Apple has finally released OS X Mavericks v10.9.2 with a fix for the SSL vulnerability currently plaguing the company’s devices. Apple released iOS 7.0.6 as well as a software update for the Apple TV in order to address the vulnerability that allowed hackers to bypass SSL/TLS verifications on shared and public networks and steal user information from affected devices, including log-in usernames and passwords, as well as other sensitive information.
Less than a week after Apple released OS X 10.9.1 to the public, the company has released the first beta of OS X 10.9.2 to developers. The first beta arrives with a build number of 13C32 and doesn’t specify what the update contains. Instead, developers are asked to focus on Mail, Messages, VPN, Graphics Drivers, and VoiceOver, though there are reports the new update contains new features, including FaceTime Audio.
Apple has seeded two new Safari betas for developers to test, supporting OS X Lion, Mountain Lion, and Mavericks in the latest updates. The two updates include Safari 6.1.1 for OS X 10.7.5 Lion and OS X 10.8.5 Mountain Lion, as well as Safari 7.0.1 for OS X 10.9 Mavericks. Apple is prompting its developers to specifically look at PDFs, login and password autofill, as well as other general website compatibility and accessibility features.
Before you even think about September 18 and iOS 7, you might want to check out the software update on your Mac, as Apple has just released OS X Mountain Lion v10.8.5. Recommended for all OS X Mountain Lion users, v10.8.5 brings in several fixes for Mail, Xsan and AFP file transfers, as well as overall improvement on stability, compatibility and security.
Apple has unleashed their latest software update (build 12F17) for OS X 10.8.5 Mountain Lion to those who are part of Apple’s Dev program. OS X 10.8.5 appears to be an end software version of Mountain Lion as Apple continues to work on its next major update of OS X codenamed “Mavericks.”
After months in beta, Apple has finally released the OS X 10.8.4 update for Mountain Lion. The OS X update is available now for download via the Mac App Store, and brings major improvements throughout Mountain Lion, including Wi-Fi connectivity and Microsoft Exchange compatibility, Safari bug fixes, a fix for an issue that prevented users from making FaceTime calls to non-U.S. numbers, and other enhancements.
Apple has unveiled their next software update for Mountain Lion, as the OS X 10.8.4 beta has been pushed to developers registered in Apple’s developer program. This developer build is labeled 12E30, and Apple has requested that developers focus on graphics, drivers, Safari, and WiFi.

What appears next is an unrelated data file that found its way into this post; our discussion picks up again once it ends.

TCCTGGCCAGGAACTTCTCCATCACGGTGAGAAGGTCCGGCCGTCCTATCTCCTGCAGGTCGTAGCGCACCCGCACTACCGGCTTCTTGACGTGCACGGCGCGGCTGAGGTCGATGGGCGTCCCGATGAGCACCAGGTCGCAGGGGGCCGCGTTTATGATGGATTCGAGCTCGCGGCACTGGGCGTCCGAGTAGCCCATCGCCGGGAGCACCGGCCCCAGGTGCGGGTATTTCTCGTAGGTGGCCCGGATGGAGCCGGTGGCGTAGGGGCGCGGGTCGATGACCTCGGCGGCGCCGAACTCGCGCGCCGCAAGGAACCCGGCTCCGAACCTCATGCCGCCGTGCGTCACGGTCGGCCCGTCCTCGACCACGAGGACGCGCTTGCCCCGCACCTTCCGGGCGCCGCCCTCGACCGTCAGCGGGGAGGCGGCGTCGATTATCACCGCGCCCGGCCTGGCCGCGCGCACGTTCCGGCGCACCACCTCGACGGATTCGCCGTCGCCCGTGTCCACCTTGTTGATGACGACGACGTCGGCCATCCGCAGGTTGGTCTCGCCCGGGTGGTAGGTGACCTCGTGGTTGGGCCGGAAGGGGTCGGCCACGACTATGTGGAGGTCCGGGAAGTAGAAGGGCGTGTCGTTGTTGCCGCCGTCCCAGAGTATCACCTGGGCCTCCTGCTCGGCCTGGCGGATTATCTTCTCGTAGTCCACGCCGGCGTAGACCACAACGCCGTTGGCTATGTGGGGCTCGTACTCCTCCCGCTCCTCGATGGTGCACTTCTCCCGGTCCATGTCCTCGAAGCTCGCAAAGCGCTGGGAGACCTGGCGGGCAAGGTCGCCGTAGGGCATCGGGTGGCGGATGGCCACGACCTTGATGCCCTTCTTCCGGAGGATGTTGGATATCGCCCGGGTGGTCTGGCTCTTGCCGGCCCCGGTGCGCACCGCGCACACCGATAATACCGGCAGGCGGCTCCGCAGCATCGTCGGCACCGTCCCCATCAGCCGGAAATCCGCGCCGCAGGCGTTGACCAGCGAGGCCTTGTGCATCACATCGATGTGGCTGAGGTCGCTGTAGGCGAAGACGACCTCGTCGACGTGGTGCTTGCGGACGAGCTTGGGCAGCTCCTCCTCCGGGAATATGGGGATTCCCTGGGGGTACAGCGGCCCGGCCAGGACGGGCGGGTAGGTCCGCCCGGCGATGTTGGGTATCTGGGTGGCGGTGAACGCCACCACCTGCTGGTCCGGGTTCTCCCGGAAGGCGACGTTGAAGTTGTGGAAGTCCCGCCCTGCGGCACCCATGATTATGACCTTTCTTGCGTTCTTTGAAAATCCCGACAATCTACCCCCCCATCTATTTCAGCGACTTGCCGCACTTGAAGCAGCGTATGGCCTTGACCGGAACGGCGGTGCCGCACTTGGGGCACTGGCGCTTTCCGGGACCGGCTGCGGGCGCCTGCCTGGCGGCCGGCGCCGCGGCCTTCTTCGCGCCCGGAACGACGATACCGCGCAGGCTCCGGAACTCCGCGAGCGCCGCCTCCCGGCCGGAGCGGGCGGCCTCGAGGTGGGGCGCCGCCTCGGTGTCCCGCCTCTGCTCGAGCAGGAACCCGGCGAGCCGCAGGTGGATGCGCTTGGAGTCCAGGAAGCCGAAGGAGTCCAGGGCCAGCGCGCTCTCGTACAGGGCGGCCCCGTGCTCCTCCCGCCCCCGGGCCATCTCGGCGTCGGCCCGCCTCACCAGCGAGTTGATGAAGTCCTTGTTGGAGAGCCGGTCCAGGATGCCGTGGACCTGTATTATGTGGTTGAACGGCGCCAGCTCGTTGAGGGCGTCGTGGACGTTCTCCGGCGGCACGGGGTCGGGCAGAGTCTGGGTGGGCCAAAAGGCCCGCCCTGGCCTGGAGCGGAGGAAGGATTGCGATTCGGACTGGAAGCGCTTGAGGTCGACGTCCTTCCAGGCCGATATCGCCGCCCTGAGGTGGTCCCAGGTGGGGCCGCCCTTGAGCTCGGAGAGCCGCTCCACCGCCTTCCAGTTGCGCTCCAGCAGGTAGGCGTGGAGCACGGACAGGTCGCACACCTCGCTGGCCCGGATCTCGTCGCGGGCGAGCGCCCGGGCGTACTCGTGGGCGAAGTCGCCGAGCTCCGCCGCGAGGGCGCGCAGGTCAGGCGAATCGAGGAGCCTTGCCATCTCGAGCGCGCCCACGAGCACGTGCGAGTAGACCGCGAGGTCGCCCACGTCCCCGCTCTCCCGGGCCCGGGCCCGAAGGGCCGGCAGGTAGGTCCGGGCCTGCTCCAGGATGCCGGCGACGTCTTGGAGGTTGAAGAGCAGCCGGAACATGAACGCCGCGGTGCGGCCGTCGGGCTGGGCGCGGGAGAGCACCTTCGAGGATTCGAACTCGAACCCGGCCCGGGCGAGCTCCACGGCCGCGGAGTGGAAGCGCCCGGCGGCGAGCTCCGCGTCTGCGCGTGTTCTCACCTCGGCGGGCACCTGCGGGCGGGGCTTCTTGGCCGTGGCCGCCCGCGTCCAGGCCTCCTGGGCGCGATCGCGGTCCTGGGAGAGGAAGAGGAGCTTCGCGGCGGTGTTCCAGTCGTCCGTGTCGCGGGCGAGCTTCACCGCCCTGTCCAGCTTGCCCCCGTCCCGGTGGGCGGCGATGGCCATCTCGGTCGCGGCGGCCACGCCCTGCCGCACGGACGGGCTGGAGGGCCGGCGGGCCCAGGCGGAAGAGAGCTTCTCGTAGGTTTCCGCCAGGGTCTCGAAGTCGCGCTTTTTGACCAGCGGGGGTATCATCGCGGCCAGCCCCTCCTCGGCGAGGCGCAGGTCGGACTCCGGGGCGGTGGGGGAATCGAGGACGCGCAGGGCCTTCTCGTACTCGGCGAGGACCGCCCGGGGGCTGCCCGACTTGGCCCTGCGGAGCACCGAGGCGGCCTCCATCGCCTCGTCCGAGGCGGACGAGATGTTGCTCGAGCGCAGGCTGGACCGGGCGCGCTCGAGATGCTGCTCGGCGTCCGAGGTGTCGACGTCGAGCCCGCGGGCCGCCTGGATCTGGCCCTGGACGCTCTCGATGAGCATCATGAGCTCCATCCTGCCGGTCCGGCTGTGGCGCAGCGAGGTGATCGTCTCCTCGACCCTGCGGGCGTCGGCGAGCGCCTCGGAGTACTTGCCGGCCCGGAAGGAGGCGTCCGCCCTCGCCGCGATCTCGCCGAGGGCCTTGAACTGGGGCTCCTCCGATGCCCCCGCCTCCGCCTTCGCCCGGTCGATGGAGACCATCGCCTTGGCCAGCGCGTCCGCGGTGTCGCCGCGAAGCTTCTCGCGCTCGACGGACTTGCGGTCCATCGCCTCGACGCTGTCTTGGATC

Apple released OS X Mountain Lion 10.8.3 on Thursday. I downloaded and installed the update last evening via Software Update, and that went reasonably smoothly except that my first attempt at a (mandatory) restart after the App Store app’s prompt still yielded OS 10.8.2.
Apple has released OS X 10.8.3, the latest update for Mountain Lion, which also includes Safari 6.0.3. In addition to bug and security fixes, it includes the ability to scan an iTunes card using your laptop’s camera instead of manually entering the code.
A friend of mine—a longtime and formerly ultra-enthusiastic Mac fan—recently summed up his frustration with the direction Apple has taken. He still uses Apple computers because, he says, he’s too lazy to learn a new system, but he detests the “ecosystem” model Apple has constructed around the iOS and, increasingly, OS X as well.
One big difference between Mac and Windows users, especially over the past dozen years, has been the proportion of Mac-users willing to (and even enthusiastically) stay upgraded to the latest version of Apple’s desktop operating system. This was true even back in the days when full version upgrades cost $129.95 as opposed to $19.95 for the current cutting edge OS X 10.8 Mountain Lion.
Brad Miser’s new “Teach Yourself Visually MacBook Pro” is something a bit different from the mainstream, and in a good way. Instead of following the usual formula of mainly descriptive text supported by screenshots, photos, and graphics, the book’s central theme is its pictorial and graphic material, with just a short, descriptive paragraph or two introducing each topic, then letting the pictures tell the story supported by bulleted point captioning.